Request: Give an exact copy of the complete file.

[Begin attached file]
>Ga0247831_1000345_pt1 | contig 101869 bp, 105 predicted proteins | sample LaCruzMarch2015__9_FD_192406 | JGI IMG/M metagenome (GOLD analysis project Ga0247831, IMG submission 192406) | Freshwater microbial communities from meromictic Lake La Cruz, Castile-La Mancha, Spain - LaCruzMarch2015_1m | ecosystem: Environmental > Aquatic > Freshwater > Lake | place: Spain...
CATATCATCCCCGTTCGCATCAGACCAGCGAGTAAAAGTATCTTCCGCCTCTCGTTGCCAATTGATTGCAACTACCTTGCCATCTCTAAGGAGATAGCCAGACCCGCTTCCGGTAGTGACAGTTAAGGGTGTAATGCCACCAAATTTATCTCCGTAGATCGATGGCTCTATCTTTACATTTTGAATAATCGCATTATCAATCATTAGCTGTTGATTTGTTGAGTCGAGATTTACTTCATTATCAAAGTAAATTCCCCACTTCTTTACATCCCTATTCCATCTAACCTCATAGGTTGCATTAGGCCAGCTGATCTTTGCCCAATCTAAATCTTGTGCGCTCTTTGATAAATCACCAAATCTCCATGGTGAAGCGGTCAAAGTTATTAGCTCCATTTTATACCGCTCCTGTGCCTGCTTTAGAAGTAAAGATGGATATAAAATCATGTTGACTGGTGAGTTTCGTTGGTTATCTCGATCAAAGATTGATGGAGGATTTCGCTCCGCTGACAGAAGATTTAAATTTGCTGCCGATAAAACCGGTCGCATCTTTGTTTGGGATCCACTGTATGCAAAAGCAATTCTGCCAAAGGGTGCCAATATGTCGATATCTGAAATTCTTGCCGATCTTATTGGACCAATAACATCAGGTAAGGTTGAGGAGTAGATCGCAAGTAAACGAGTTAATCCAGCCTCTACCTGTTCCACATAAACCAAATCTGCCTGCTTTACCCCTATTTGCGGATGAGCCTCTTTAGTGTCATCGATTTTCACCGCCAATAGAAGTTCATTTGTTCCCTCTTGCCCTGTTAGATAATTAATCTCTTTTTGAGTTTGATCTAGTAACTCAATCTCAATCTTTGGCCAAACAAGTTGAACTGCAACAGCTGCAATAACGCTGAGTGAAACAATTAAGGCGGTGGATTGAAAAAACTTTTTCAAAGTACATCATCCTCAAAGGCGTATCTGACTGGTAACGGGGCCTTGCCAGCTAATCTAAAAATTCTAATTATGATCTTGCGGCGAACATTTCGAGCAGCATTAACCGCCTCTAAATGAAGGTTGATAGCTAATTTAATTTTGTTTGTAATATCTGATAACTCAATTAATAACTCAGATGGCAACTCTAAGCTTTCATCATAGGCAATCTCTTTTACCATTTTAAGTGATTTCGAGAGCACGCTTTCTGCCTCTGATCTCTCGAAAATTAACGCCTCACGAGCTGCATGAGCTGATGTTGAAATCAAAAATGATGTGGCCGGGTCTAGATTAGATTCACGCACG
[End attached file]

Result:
>Ga0247831_1000345_pt1 | contig 101869 bp, 105 predicted proteins | sample LaCruzMarch2015__9_FD_192406 | JGI IMG/M metagenome (GOLD analysis project Ga0247831, IMG submission 192406) | Freshwater microbial communities from meromictic Lake La Cruz, Castile-La Mancha, Spain - LaCruzMarch2015_1m | ecosystem: Environmental > Aquatic > Freshwater > Lake | place: Spain...
CATATCATCCCCGTTCGCATCAGACCAGCGAGTAAAAGTATCTTCCGCCTCTCGTTGCCAATTGATTGCAACTACCTTGCCATCTCTAAGGAGATAGCCAGACCCGCTTCCGGTAGTGACAGTTAAGGGTGTAATGCCACCAAATTTATCTCCGTAGATCGATGGCTCTATCTTTACATTTTGAATAATCGCATTATCAATCATTAGCTGTTGATTTGTTGAGTCGAGATTTACTTCATTATCAAAGTAAATTCCCCACTTCTTTACATCCCTATTCCATCTAACCTCATAGGTTGCATTAGGCCAGCTGATCTTTGCCCAATCTAAATCTTGTGCGCTCTTTGATAAATCACCAAATCTCCATGGTGAAGCGGTCAAAGTTATTAGCTCCATTTTATACCGCTCCTGTGCCTGCTTTAGAAGTAAAGATGGATATAAAATCATGTTGACTGGTGAGTTTCGTTGGTTATCTCGATCAAAGATTGATGGAGGATTTCGCTCCGCTGACAGAAGATTTAAATTTGCTGCCGATAAAACCGGTCGCATCTTTGTTTGGGATCCACTGTATGCAAAAGCAATTCTGCCAAAGGGTGCCAATATGTCGATATCTGAAATTCTTGCCGATCTTATTGGACCAATAACATCAGGTAAGGTTGAGGAGTAGATCGCAAGTAAACGAGTTAATCCAGCCTCTACCTGTTCCACATAAACCAAATCTGCCTGCTTTACCCCTATTTGCGGATGAGCCTCTTTAGTGTCATCGATTTTCACCGCCAATAGAAGTTCATTTGTTCCCTCTTGCCCTGTTAGATAATTAATCTCTTTTTGAGTTTGATCTAGTAACTCAATCTCAATCTTTGGCCAAACAAGTTGAACTGCAACAGCTGCAATAACGCTGAGTGAAACAATTAAGGCGGTGGATTGAAAAAACTTTTTCAAAGTACATCATCCTCAAAGGCGTATCTGACTGGTAACGGGGCCTTGCCAGCTAATCTAAAAATTCTAATTATGATCTTGCGGCGAACATTTCGAGCAGCATTAACCGCCTCTAAATGAAGGTTGATAGCTAATTTAATTTTGTTTGTAATATCTGATAACTCAATTAATAACTCAGATGGCAACTCTAAGCTTTCATCATAGGCAATCTCTTTTACCATTTTAAGTGATTTCGAGAGCACGCTTTCTGCCTCTGATCTCTCGAAAATTAACGCCTCACGAGCTGCATGAGCTGATGTTGAAATCAAAAATGATGTGGCCGGGTCTAGATTAGATTCACGCACG